A Final Drive With My Dead Mom

Unexpected support in grief from the undertaker.

Woman driving in hearse to lay her mom to rest Odua Images, Arisara_Tongdonnoi, Canva AI | Canva

“Moshu-sama, please take the passenger seat and hold this photo.”

The young man in a black suit gestured to me, holding a large umbrella over my head. It was Friday afternoon. The heavy rain had subsided but it continued to drizzle.

That day, I was the moshu — which means chief mourner — at my mom’s funeral.

I thanked him and slid into the white Toyota, which didn’t resemble a traditional hearse. Hearses in Japan used to be black cars adorned with gold, float-like decorations, but this symbol of bad luck seemed to have become obsolete.


I buckled my seatbelt and held my mom’s photo in my lap. It was a picture I had taken five years ago when my father was still alive and we enjoyed tea together at a nearby cafe. Her smile was genuine, with no hint of her husband’s approaching death and her fate in her countenance.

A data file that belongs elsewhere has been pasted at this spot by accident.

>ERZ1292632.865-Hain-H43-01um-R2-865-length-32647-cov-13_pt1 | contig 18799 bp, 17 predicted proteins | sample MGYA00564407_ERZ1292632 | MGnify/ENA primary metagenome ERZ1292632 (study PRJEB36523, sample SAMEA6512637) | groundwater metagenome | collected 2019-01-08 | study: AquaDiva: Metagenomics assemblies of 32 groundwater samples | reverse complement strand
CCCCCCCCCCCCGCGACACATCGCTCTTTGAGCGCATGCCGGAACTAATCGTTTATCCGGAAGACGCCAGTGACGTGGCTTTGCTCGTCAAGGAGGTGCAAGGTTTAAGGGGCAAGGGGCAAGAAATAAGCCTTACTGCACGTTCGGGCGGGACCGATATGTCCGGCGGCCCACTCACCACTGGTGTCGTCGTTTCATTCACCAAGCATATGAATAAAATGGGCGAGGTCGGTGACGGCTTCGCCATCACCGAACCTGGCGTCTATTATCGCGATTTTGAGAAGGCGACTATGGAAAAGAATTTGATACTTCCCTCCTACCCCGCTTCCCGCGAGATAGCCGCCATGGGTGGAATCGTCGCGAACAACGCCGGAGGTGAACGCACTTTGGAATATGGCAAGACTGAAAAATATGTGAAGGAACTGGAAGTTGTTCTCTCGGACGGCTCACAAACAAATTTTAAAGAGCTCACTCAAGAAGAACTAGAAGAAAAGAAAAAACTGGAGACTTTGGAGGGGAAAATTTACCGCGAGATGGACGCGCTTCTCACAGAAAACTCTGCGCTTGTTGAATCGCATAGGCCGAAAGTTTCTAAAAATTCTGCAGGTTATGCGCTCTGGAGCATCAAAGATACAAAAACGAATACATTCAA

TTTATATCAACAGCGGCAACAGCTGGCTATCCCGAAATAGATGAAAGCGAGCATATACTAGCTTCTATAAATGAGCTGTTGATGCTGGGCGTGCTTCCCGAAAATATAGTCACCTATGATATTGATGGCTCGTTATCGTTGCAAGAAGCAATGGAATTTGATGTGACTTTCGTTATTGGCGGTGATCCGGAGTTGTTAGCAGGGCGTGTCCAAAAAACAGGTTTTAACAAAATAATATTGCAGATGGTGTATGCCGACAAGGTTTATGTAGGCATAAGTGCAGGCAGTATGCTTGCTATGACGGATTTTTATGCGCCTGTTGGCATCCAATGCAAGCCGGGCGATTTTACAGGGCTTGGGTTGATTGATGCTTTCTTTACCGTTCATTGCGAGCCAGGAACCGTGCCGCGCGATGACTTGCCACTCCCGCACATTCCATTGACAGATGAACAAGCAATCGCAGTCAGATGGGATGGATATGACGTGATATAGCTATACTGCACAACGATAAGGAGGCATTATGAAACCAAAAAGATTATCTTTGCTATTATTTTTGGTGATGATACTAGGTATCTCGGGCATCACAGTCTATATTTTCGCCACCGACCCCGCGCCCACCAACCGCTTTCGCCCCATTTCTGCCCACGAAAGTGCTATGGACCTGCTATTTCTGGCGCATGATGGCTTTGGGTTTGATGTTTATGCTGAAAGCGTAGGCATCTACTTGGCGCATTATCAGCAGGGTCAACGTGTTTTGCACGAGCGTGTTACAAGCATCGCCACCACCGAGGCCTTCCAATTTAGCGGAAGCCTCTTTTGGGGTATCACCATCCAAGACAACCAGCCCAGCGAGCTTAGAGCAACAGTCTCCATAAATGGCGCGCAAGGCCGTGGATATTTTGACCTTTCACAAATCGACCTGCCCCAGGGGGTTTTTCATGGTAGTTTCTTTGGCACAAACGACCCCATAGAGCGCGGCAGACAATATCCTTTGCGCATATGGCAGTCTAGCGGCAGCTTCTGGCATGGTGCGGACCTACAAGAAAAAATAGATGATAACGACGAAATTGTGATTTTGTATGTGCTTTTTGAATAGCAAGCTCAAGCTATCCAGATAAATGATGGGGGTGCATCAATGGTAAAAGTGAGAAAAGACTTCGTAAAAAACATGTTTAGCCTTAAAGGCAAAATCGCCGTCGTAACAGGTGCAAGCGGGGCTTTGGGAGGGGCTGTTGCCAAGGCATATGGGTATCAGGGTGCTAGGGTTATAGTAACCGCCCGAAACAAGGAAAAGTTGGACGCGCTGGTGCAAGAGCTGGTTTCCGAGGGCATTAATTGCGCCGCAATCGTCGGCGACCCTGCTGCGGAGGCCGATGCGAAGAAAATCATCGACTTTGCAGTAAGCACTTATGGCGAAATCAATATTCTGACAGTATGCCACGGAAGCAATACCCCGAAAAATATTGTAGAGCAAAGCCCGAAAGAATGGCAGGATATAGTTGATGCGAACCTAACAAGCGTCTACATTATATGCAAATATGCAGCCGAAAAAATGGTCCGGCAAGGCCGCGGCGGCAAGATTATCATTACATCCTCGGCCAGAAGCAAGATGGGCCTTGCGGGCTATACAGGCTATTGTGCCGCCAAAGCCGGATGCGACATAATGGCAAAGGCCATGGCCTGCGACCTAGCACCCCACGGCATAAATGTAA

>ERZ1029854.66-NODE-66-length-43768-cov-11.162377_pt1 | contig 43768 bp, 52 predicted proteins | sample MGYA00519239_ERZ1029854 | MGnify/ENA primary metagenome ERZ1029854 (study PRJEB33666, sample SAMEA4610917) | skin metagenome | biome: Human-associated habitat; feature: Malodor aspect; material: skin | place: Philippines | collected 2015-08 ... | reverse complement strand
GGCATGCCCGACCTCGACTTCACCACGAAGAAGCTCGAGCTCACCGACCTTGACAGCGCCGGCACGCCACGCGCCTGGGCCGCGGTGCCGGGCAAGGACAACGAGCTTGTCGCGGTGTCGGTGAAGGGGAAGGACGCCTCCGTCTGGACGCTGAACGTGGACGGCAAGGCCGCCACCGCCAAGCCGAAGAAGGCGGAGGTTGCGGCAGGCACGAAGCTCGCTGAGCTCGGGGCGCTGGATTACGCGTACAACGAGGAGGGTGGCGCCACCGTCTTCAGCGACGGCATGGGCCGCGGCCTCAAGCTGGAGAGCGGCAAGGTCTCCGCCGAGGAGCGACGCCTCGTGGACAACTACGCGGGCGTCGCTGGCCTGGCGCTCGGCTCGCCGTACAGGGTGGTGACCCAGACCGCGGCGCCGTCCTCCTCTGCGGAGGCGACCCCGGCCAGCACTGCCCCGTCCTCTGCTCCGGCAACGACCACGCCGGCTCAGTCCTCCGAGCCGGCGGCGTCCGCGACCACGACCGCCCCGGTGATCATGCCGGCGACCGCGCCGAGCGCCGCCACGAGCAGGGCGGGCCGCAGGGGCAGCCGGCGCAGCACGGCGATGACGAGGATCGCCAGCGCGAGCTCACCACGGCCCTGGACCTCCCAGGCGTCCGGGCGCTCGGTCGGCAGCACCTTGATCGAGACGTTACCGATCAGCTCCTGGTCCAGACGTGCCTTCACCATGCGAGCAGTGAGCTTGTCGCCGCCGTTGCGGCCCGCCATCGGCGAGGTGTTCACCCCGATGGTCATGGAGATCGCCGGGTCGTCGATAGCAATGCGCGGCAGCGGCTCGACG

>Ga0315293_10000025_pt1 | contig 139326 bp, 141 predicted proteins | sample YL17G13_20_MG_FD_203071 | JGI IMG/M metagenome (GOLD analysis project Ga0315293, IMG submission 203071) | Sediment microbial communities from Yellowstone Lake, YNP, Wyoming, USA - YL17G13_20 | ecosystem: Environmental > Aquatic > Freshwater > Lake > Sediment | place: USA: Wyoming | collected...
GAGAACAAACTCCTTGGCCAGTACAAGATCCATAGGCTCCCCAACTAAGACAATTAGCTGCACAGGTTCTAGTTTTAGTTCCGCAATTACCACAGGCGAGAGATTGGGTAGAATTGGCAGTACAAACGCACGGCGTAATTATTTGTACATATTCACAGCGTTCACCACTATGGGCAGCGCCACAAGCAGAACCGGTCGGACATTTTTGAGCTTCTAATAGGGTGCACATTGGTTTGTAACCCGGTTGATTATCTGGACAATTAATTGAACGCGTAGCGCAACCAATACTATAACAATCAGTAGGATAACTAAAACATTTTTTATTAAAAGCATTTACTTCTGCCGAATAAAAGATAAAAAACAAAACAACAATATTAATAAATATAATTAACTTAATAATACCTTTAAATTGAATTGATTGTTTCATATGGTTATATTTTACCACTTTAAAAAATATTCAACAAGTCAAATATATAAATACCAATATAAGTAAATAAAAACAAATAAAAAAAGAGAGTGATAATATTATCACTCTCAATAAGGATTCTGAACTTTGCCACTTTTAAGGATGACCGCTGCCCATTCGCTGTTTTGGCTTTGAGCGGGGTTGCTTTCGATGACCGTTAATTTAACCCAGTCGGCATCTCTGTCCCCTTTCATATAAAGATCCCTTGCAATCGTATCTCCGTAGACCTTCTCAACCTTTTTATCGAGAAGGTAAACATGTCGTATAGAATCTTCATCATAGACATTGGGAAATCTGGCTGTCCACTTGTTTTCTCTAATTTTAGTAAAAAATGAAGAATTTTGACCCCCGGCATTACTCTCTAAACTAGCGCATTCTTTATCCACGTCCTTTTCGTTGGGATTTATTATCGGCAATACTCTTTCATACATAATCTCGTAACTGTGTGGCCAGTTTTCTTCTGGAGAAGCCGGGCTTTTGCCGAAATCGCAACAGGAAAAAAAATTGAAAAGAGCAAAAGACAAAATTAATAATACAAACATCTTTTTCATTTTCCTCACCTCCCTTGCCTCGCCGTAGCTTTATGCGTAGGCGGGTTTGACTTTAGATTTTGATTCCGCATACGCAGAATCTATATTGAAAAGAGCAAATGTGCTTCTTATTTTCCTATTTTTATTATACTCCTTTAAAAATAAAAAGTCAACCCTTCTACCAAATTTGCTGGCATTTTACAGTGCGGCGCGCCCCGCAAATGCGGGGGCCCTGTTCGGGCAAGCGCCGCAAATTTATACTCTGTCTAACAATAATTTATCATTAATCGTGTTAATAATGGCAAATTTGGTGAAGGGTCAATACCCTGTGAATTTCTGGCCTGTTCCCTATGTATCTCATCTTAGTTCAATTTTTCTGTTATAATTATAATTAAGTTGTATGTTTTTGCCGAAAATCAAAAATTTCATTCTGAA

I turned my head and glanced at the white wooden casket loaded in the back of the vehicle, still feeling like I was in a bad dream. She died at the age of 70, just five days before her birthday. I had placed a package containing two slices of strawberry shortcake for Mom and Dad inside the casket along with her favorite CDs, but I wasn’t sure if she would notice them.


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If Buddhist teachings were true, her soul was supposed to be here. But she died from a heart attack. She might be too confused and disoriented to celebrate her birthday.

It felt strange because even after the non-religious funeral, I was somewhat biased by the widespread belief that a deceased person’s soul stays in this world until they cross the Sanzu River on the 49th day after passing away. I wondered if my childhood visits to a temple in Niigata still had any influence on my thoughts.